Jack TenneyExtra Point

by Jack Tenney, Publisher

December 2007

Frankie’s Savings Plan

My first job in corporate America was with a conglomerate that has since been sold, split, reformed, divested, reinvented, privatized, downsized, right-sized and still has its brands holding down shelf space all over the world.

Of the more than 30,000 employees in 1963, only a few hundred worked at the corporate headquarters in Manhattan. I was one of them. Frankie was another. He was a real New Yorker. Real New Yorkers not only don’t own cars, they don’t have driver’s licenses: “Thirty bucks a year? Forget-about-it.”

Frankie had the soul of a philosopher, the cunning of a fox and the persistence of an ant. I’ve often wondered how Frankie’s career went. Whatever path he followed I’m sure he continued his habit of 36 years ago that will provide for his comfortable retirement. Here was his routine.

Around 10:30 during our first break, he would ask people where they planned to have lunch. Someone might say, “Chock Full.” Frankie would say, “What? The stew? The cream cheese on date nut? What’s that, a buck and a ‘q’?” Without waiting for an answer he would collect more dining preferences: Irish bars on 7th for corned beef on rye and a couple of drafts, the pizza joint over by Grand Central. With each preference, Frankie would speculate on the price of the lunch while sipping his milk. We got free milk at coffee break because we worked for a conglomerate that owned a big milk company, a big cheese company and a big yogurt company as well as tuna boats in Australia and salad oil processing plants and grain barges and candy and jam makers.

One of our subsidiaries was Kraft Foods (as in cheese, jams, candy and Miracle Whip). Kraft’s experimental kitchen was a floor beneath ours and Frankie ate there free every day, washing down his Velveeta surprise with more free milk (courtesy of another of our subs — Sealtest). Then he would leave the building to walk a few blocks to a savings bank where he would dutifully deposit the money he calculated he saved eschewing coffee at coffee break and stews, soups, sandwiches and suds at one of the hundreds of for-profit lunch servers within walking distance from work.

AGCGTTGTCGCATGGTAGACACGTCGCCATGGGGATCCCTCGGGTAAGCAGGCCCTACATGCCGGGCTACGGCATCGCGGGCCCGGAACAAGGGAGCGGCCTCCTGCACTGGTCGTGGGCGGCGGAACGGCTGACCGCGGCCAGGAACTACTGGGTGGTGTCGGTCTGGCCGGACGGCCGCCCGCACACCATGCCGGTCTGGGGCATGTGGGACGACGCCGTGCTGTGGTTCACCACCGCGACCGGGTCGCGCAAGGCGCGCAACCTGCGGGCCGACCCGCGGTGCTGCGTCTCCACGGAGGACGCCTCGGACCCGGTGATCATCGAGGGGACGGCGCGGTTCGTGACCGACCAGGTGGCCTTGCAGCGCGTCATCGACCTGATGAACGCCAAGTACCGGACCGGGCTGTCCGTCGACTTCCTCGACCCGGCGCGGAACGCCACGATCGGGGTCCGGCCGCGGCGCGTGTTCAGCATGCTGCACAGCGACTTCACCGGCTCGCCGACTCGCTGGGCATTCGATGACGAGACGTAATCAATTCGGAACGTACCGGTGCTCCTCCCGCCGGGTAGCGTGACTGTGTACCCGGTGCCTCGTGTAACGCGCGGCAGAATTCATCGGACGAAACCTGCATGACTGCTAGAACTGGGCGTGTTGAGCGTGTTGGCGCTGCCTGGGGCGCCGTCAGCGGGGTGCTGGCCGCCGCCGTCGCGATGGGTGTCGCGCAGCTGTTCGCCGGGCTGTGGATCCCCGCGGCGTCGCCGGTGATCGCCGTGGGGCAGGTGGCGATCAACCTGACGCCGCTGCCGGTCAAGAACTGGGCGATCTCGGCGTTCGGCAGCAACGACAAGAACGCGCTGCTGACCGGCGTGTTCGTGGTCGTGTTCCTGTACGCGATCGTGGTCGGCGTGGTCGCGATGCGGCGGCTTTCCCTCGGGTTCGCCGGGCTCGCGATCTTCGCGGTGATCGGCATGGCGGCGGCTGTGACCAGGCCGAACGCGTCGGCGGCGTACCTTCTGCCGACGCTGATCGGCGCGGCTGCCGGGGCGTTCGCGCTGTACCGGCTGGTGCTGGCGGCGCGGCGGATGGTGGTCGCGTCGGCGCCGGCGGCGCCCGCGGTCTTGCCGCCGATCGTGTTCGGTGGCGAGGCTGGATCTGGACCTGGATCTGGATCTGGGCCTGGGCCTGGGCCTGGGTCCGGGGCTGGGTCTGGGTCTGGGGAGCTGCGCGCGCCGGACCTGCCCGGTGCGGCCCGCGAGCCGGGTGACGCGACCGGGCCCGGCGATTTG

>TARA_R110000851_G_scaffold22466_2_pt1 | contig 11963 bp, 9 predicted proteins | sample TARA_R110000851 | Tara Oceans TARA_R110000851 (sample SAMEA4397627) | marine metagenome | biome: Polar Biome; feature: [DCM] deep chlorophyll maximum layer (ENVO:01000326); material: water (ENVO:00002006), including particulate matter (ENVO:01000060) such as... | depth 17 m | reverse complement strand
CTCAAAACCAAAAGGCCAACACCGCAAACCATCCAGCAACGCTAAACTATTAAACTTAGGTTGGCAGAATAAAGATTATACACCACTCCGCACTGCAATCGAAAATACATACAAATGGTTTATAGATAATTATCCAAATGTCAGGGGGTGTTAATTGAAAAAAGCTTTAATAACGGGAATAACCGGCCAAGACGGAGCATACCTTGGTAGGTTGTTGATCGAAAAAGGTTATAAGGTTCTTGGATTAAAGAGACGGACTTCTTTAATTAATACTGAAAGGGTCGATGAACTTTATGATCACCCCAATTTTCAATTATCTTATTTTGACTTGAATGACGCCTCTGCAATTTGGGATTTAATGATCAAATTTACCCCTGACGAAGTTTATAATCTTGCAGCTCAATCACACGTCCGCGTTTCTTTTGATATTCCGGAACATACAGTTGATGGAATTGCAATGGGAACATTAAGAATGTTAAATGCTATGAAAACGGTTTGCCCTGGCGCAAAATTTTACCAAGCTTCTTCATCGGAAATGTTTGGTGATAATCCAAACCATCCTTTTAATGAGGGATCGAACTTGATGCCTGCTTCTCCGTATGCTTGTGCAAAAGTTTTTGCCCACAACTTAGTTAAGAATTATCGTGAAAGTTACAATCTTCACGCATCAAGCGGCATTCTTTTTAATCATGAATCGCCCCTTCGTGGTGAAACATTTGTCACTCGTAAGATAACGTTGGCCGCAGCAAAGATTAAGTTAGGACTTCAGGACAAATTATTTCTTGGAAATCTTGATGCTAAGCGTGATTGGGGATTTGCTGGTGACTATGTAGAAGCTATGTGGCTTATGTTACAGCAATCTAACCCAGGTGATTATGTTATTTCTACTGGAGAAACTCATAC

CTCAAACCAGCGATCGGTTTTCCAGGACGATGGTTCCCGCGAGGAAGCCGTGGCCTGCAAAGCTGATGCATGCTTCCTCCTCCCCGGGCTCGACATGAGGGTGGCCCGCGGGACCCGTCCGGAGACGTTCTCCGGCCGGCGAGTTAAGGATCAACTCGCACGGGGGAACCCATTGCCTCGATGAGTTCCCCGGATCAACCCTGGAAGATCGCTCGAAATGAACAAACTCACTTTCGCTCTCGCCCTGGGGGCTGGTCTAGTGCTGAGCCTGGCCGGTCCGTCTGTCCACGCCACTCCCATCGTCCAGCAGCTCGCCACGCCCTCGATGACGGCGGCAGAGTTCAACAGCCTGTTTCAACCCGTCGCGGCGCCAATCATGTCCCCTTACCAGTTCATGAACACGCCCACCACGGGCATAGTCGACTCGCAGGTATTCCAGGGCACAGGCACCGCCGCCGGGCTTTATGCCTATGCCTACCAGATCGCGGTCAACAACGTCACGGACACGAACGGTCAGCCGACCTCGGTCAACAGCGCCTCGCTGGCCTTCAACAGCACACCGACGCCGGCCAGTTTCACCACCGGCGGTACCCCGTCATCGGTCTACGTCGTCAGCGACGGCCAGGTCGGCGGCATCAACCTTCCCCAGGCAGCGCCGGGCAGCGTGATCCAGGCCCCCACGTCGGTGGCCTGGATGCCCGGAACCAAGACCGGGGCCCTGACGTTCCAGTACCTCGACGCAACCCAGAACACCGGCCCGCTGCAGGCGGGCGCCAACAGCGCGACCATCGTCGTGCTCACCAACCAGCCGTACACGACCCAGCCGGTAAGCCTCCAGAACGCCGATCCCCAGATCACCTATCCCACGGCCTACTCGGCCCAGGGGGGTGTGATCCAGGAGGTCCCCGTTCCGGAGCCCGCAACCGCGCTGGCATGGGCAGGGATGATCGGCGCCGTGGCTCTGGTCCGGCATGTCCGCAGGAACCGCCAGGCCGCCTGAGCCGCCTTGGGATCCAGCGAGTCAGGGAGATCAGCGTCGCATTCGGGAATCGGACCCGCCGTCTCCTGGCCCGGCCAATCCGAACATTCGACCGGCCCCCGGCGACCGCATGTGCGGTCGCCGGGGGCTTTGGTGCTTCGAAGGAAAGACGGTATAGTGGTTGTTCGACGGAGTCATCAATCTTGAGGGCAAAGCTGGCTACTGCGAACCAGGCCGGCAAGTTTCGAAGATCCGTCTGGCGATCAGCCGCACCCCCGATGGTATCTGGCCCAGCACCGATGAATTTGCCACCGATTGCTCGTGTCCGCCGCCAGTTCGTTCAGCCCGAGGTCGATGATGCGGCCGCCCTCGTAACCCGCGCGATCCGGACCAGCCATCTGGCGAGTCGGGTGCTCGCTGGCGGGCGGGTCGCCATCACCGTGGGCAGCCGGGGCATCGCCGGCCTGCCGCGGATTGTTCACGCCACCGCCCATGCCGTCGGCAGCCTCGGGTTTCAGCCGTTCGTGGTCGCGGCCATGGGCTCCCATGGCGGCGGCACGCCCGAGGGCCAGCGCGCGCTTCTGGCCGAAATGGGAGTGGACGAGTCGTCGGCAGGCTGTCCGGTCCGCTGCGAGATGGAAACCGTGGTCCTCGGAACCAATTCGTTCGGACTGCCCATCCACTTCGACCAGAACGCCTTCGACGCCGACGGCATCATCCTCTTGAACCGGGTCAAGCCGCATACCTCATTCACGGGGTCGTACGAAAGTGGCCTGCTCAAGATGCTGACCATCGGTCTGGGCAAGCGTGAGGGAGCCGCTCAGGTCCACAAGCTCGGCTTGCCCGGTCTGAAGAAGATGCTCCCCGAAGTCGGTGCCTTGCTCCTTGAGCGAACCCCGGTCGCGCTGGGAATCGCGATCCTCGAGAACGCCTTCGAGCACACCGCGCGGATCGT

Frankie told me he did this with everything. He would say, “See this suit? Hundred dollars at Saks, but I got it on sale for $80. I put the $20 in the Bowery. If I didn’t do that I’d only have an $80 suit; this way I got a hundred-dollar suit and $20 in the bank. You can’t save money unless you save it, right?”

We were making about $600 a month. I paid $145 rent for an efficiency on East 80th. Frankie lived with his parents in Queens for zip. As soon as he found I could afford a place of my own he started paying rent to the Bowery Savings or one of his other 15 or so depositories. And, yes, he ate at home but paid $1.50 for every breakfast and $3 for every dinner — not to his mom, but to himself.

You’ve heard it said about people, “He has the first dollar he ever made!” They say that about Frankie. It might be true. Plus interest, of course. You want to break your heart? Figure where your nest egg would be if you did Frankie’s gig from the day you started work. Take your first year’s spending and theoretically bank what you spent on lunches, rent and auto. Then figure you kept up that “savings” rate plus 3 percent for inflation and “invested” it at 6 percent. Warning: Don’t take 8 percent or higher; it’ll break your spirit and you should have bright spirits for the holidays.

Although Frankie has easily amassed a million, basically cutting out lunches, don’t let it get you down. Frankie was really kind of irritating.